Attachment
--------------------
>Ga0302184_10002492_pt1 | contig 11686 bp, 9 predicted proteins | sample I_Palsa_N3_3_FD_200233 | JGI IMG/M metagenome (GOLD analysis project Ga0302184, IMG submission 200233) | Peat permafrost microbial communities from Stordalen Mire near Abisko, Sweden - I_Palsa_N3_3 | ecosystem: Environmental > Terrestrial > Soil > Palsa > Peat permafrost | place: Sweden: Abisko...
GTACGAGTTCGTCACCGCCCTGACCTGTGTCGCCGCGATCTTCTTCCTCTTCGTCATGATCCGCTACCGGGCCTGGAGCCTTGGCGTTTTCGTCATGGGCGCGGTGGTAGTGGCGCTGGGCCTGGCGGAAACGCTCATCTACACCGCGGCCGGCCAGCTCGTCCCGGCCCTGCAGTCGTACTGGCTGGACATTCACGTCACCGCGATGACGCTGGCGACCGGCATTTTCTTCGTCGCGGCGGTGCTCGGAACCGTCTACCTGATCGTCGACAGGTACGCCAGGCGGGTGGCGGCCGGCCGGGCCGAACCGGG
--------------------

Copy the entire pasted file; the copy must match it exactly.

>Ga0302184_10002492_pt1 | contig 11686 bp, 9 predicted proteins | sample I_Palsa_N3_3_FD_200233 | JGI IMG/M metagenome (GOLD analysis project Ga0302184, IMG submission 200233) | Peat permafrost microbial communities from Stordalen Mire near Abisko, Sweden - I_Palsa_N3_3 | ecosystem: Environmental > Terrestrial > Soil > Palsa > Peat permafrost | place: Sweden: Abisko...
GTACGAGTTCGTCACCGCCCTGACCTGTGTCGCCGCGATCTTCTTCCTCTTCGTCATGATCCGCTACCGGGCCTGGAGCCTTGGCGTTTTCGTCATGGGCGCGGTGGTAGTGGCGCTGGGCCTGGCGGAAACGCTCATCTACACCGCGGCCGGCCAGCTCGTCCCGGCCCTGCAGTCGTACTGGCTGGACATTCACGTCACCGCGATGACGCTGGCGACCGGCATTTTCTTCGTCGCGGCGGTGCTCGGAACCGTCTACCTGATCGTCGACAGGTACGCCAGGCGGGTGGCGGCCGGCCGGGCCGAACCGGG